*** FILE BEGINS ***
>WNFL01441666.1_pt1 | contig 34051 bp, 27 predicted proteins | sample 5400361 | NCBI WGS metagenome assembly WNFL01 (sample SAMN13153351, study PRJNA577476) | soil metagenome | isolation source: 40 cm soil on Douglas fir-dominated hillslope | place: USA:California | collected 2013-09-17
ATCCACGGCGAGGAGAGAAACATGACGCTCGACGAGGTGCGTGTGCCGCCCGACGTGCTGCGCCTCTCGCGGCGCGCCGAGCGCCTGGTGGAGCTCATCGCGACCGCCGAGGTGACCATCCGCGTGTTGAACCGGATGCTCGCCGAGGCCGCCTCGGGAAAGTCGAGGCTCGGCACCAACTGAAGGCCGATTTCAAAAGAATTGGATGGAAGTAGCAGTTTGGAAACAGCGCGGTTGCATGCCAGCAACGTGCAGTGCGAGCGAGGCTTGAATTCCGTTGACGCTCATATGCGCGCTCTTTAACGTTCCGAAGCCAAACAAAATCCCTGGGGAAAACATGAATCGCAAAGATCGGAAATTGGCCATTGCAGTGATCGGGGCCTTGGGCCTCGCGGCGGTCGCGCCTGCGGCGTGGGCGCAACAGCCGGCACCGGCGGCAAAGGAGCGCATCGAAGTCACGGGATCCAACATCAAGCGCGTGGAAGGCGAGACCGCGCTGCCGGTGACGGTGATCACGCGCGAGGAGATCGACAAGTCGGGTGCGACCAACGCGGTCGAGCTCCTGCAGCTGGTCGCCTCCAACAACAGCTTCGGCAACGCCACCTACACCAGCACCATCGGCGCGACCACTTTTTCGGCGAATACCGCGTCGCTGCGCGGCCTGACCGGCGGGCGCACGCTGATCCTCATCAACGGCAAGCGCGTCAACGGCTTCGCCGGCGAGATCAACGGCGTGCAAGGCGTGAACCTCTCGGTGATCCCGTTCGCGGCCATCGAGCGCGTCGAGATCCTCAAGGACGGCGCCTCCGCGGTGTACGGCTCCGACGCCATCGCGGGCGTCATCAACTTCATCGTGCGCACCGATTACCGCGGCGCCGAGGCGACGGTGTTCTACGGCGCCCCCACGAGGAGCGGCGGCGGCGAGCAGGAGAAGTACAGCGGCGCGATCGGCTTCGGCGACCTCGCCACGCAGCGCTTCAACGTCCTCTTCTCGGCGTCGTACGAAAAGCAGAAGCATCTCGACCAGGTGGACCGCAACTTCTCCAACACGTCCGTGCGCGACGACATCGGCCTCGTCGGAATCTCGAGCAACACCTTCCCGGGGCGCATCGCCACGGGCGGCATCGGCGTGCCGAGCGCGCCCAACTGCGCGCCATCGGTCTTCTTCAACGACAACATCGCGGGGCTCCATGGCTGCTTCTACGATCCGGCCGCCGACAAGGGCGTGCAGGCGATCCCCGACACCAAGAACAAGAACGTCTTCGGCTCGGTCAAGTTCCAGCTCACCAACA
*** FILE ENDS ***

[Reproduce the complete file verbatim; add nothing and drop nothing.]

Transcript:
>WNFL01441666.1_pt1 | contig 34051 bp, 27 predicted proteins | sample 5400361 | NCBI WGS metagenome assembly WNFL01 (sample SAMN13153351, study PRJNA577476) | soil metagenome | isolation source: 40 cm soil on Douglas fir-dominated hillslope | place: USA:California | collected 2013-09-17
ATCCACGGCGAGGAGAGAAACATGACGCTCGACGAGGTGCGTGTGCCGCCCGACGTGCTGCGCCTCTCGCGGCGCGCCGAGCGCCTGGTGGAGCTCATCGCGACCGCCGAGGTGACCATCCGCGTGTTGAACCGGATGCTCGCCGAGGCCGCCTCGGGAAAGTCGAGGCTCGGCACCAACTGAAGGCCGATTTCAAAAGAATTGGATGGAAGTAGCAGTTTGGAAACAGCGCGGTTGCATGCCAGCAACGTGCAGTGCGAGCGAGGCTTGAATTCCGTTGACGCTCATATGCGCGCTCTTTAACGTTCCGAAGCCAAACAAAATCCCTGGGGAAAACATGAATCGCAAAGATCGGAAATTGGCCATTGCAGTGATCGGGGCCTTGGGCCTCGCGGCGGTCGCGCCTGCGGCGTGGGCGCAACAGCCGGCACCGGCGGCAAAGGAGCGCATCGAAGTCACGGGATCCAACATCAAGCGCGTGGAAGGCGAGACCGCGCTGCCGGTGACGGTGATCACGCGCGAGGAGATCGACAAGTCGGGTGCGACCAACGCGGTCGAGCTCCTGCAGCTGGTCGCCTCCAACAACAGCTTCGGCAACGCCACCTACACCAGCACCATCGGCGCGACCACTTTTTCGGCGAATACCGCGTCGCTGCGCGGCCTGACCGGCGGGCGCACGCTGATCCTCATCAACGGCAAGCGCGTCAACGGCTTCGCCGGCGAGATCAACGGCGTGCAAGGCGTGAACCTCTCGGTGATCCCGTTCGCGGCCATCGAGCGCGTCGAGATCCTCAAGGACGGCGCCTCCGCGGTGTACGGCTCCGACGCCATCGCGGGCGTCATCAACTTCATCGTGCGCACCGATTACCGCGGCGCCGAGGCGACGGTGTTCTACGGCGCCCCCACGAGGAGCGGCGGCGGCGAGCAGGAGAAGTACAGCGGCGCGATCGGCTTCGGCGACCTCGCCACGCAGCGCTTCAACGTCCTCTTCTCGGCGTCGTACGAAAAGCAGAAGCATCTCGACCAGGTGGACCGCAACTTCTCCAACACGTCCGTGCGCGACGACATCGGCCTCGTCGGAATCTCGAGCAACACCTTCCCGGGGCGCATCGCCACGGGCGGCATCGGCGTGCCGAGCGCGCCCAACTGCGCGCCATCGGTCTTCTTCAACGACAACATCGCGGGGCTCCATGGCTGCTTCTACGATCCGGCCGCCGACAAGGGCGTGCAGGCGATCCCCGACACCAAGAACAAGAACGTCTTCGGCTCGGTCAAGTTCCAGCTCACCAACA